Earlier this year, we were treated to Cevdet Erek’s latest record, Davul. ‘Davul’ is the name of the novel drum that features as the centrepiece for this album. Over several years, Erek developed an idiosyncratic method of playing, using a large soft mallet alongside various smaller implements to beat and distort the skin of the drum. The skin is also tuned lower than normal, giving that bouncing-ball effect as the mallet bounces on the surface. Listening to this record, with its brooding overtones and apocalyptic sound, it may surprise you to find that the Davul is an instrument used for celebration too. When we spoke to Erek earlier in the month, he explained:
“This type of drum is traditionally used in dances, weddings and any kind of celebration or announcement (like wake-up time for Ramadan fasting) as well. That’s not what I am doing. The technique that I use is based on the traditional usage, but I used it as just a drum and flowed with it. There are lots of other drumming or pulse based influences on what I do: any other traditional culture of rhythm with bass drums, and details that I’ve been influenced by for many years; from Balcanic to African, from Brazilian to Central Asian shamanic cultures from elsewhere to Japanese/Korean traditional drumming, but also lots from drummers from recent decades, too. So: I take a drum and start walking with it. The past and current paths shape the sound.”
Davul is an interesting record, if only for its deceptive simplicity. There are only seven improvised pieces, culled from hours of solo drum improvisations recorded over two days in Berlin, with no overdubs or edits. Erek’s explanation of this decision is clear: “just play, improvise and record.” And although this may have a spur-of-the-moment charm to it, the truth is, a lot of preparation went into those two days of recording. Putting to one side the practicing hours, Erek also experimented with unusual microphone placements and moving around the studio with the Davul to give the auditory illusion that there many players in the room at once.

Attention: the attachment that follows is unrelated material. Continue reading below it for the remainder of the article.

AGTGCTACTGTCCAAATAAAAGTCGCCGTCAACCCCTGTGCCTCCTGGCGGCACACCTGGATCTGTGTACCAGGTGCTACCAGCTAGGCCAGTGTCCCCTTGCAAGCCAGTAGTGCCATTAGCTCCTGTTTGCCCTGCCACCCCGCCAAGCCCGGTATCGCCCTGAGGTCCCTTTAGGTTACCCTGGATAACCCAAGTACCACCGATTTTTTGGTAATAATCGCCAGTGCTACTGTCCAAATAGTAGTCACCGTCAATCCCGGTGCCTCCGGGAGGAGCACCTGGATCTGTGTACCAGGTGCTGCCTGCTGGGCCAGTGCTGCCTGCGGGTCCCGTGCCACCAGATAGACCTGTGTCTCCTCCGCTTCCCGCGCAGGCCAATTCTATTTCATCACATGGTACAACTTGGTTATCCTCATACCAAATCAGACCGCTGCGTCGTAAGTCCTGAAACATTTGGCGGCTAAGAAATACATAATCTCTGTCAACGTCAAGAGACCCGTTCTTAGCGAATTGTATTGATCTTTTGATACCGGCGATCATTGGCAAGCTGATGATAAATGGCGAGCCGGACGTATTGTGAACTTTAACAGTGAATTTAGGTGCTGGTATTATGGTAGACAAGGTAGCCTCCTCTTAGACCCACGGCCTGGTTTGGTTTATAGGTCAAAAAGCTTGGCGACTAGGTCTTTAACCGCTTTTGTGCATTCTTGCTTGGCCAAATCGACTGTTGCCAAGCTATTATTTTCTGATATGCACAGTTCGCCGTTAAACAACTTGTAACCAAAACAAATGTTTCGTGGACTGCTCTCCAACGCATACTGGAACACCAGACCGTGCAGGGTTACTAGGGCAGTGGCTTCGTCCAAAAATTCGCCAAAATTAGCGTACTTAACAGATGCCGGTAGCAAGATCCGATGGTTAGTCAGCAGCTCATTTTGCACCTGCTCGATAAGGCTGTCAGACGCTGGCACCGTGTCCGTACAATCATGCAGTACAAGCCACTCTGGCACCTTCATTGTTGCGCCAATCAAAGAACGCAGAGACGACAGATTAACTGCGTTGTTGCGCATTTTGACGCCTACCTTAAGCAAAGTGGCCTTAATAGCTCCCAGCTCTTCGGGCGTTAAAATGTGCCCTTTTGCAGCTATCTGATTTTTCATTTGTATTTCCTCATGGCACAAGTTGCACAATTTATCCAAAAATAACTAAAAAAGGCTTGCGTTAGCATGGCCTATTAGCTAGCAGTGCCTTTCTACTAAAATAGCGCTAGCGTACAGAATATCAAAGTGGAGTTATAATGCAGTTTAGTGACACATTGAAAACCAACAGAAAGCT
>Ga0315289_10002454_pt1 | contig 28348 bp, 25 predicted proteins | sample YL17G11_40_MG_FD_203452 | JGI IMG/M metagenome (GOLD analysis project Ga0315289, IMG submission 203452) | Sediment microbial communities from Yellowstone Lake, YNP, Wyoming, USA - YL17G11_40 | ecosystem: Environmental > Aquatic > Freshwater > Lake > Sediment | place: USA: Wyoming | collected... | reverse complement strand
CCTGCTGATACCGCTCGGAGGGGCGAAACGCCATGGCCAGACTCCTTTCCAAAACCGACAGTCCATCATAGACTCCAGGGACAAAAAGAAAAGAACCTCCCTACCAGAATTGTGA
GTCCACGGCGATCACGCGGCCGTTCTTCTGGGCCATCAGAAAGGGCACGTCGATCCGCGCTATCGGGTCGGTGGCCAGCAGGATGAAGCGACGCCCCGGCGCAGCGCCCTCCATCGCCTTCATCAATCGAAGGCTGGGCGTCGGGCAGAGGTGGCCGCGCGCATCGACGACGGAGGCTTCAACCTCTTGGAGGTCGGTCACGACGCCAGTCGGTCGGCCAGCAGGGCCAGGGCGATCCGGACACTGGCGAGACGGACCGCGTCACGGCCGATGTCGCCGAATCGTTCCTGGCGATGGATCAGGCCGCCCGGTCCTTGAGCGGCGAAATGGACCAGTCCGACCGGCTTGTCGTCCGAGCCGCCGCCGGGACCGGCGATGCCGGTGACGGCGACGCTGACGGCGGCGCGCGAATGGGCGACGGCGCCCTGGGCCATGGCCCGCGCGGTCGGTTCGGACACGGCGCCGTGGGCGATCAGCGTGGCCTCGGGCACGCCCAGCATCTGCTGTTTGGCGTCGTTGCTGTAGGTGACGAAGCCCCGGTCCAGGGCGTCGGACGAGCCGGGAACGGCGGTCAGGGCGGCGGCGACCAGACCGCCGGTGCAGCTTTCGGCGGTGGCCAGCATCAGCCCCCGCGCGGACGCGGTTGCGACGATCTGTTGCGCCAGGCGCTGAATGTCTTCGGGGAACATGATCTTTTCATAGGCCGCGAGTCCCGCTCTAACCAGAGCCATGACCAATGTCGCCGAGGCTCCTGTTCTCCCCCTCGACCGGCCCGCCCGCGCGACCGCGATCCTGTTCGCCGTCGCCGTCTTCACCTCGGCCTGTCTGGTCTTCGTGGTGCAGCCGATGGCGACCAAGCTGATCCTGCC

The result is an eery and impressive record. Erek eclectic interest in genres from, “techno to grindcore to bass cultures and sheer noise music” comes through, even on a record with but one instrument. As Erek himself explains, “some certain aesthetics are affected by hundreds of inputs from all around the world.” However, Turkish percussive music is sadly not well known or heard often today. To provide some context for this album, we asked Cevdet to mix some essential influences of traditional and contemporary drum music and to mix it with some his drumming and remixing. Listen below.
Please note that we could not upload this mix to Mixcloud as it is banned in Turkey.
İster 1 - Yarkın Türk Ritm Grubu [Kalan Müzik]
Rebonds B - Iannis Xenakis (performed by Christoph Sietzen) [Genuine]
128.5 - Burnt Friedman, Jaki Liebzeit [Nonplace]
Kabak Tatlısı - Okay Temiz [Ada Müzik ]
Kış Kış - Nekropsi [A.K. Müzik]
Attar - Trio Chemirani [Harmonia Mundi s.a.]
Tomoe (live) - KODO [Otodaiku]
Flow 1 & Flow 2 - Cevdet Erek [Subtext]
Ascent - Emptyset (Cevdet Erek Remix) [Thrill Jockey]